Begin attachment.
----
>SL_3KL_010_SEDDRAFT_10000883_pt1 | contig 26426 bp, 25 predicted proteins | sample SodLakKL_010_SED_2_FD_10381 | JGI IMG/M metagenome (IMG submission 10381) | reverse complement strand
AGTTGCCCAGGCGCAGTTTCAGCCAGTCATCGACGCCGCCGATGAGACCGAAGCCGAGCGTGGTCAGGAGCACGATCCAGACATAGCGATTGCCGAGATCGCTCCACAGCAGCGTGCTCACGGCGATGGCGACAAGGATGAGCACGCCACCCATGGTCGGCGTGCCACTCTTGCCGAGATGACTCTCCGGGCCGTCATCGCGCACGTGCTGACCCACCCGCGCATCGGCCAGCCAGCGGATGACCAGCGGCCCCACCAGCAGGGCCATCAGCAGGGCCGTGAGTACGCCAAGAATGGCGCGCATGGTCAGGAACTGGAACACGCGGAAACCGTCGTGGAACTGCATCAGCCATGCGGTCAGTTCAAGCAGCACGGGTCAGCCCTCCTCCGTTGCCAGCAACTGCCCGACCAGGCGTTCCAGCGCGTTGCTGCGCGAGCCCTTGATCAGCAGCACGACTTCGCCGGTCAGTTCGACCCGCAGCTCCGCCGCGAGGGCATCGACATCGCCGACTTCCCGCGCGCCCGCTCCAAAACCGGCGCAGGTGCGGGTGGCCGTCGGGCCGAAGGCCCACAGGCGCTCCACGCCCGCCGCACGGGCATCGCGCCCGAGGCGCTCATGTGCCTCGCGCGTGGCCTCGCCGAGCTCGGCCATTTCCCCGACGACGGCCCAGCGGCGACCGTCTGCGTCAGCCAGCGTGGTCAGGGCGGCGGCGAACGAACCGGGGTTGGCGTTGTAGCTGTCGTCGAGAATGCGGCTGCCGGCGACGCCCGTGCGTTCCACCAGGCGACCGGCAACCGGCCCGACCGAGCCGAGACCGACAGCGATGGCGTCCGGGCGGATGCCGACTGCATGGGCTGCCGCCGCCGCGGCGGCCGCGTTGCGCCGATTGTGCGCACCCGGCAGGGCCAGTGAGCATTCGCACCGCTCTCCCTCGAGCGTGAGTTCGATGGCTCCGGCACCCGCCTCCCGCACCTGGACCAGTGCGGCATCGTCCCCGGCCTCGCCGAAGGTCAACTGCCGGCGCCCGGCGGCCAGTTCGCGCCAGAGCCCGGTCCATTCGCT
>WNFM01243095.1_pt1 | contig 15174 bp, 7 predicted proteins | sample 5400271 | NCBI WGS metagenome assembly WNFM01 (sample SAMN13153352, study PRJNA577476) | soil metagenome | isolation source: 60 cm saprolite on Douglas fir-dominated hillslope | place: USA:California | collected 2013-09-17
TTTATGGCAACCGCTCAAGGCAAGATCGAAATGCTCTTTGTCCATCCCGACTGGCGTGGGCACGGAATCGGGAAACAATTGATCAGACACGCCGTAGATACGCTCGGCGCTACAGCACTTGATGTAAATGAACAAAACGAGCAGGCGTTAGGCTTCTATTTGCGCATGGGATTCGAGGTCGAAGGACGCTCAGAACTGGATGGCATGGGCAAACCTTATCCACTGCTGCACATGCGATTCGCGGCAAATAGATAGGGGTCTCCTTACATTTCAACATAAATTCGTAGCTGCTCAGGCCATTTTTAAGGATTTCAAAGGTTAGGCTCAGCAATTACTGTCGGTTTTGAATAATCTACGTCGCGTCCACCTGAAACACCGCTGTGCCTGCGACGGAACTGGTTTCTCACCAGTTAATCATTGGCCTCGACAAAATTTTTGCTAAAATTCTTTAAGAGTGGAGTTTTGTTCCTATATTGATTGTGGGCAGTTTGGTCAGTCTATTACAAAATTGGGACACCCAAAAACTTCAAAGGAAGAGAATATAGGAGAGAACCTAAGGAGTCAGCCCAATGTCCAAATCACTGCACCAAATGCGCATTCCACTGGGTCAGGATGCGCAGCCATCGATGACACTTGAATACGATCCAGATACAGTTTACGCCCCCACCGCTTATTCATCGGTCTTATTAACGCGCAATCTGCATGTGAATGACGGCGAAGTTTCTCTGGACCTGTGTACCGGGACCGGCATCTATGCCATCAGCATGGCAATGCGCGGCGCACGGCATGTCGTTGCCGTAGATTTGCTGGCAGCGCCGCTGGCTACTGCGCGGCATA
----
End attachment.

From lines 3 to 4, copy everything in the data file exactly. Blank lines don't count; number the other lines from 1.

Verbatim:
>WNFM01243095.1_pt1 | contig 15174 bp, 7 predicted proteins | sample 5400271 | NCBI WGS metagenome assembly WNFM01 (sample SAMN13153352, study PRJNA577476) | soil metagenome | isolation source: 60 cm saprolite on Douglas fir-dominated hillslope | place: USA:California | collected 2013-09-17
TTTATGGCAACCGCTCAAGGCAAGATCGAAATGCTCTTTGTCCATCCCGACTGGCGTGGGCACGGAATCGGGAAACAATTGATCAGACACGCCGTAGATACGCTCGGCGCTACAGCACTTGATGTAAATGAACAAAACGAGCAGGCGTTAGGCTTCTATTTGCGCATGGGATTCGAGGTCGAAGGACGCTCAGAACTGGATGGCATGGGCAAACCTTATCCACTGCTGCACATGCGATTCGCGGCAAATAGATAGGGGTCTCCTTACATTTCAACATAAATTCGTAGCTGCTCAGGCCATTTTTAAGGATTTCAAAGGTTAGGCTCAGCAATTACTGTCGGTTTTGAATAATCTACGTCGCGTCCACCTGAAACACCGCTGTGCCTGCGACGGAACTGGTTTCTCACCAGTTAATCATTGGCCTCGACAAAATTTTTGCTAAAATTCTTTAAGAGTGGAGTTTTGTTCCTATATTGATTGTGGGCAGTTTGGTCAGTCTATTACAAAATTGGGACACCCAAAAACTTCAAAGGAAGAGAATATAGGAGAGAACCTAAGGAGTCAGCCCAATGTCCAAATCACTGCACCAAATGCGCATTCCACTGGGTCAGGATGCGCAGCCATCGATGACACTTGAATACGATCCAGATACAGTTTACGCCCCCACCGCTTATTCATCGGTCTTATTAACGCGCAATCTGCATGTGAATGACGGCGAAGTTTCTCTGGACCTGTGTACCGGGACCGGCATCTATGCCATCAGCATGGCAATGCGCGGCGCACGGCATGTCGTTGCCGTAGATTTGCTGGCAGCGCCGCTGGCTACTGCGCGGCATA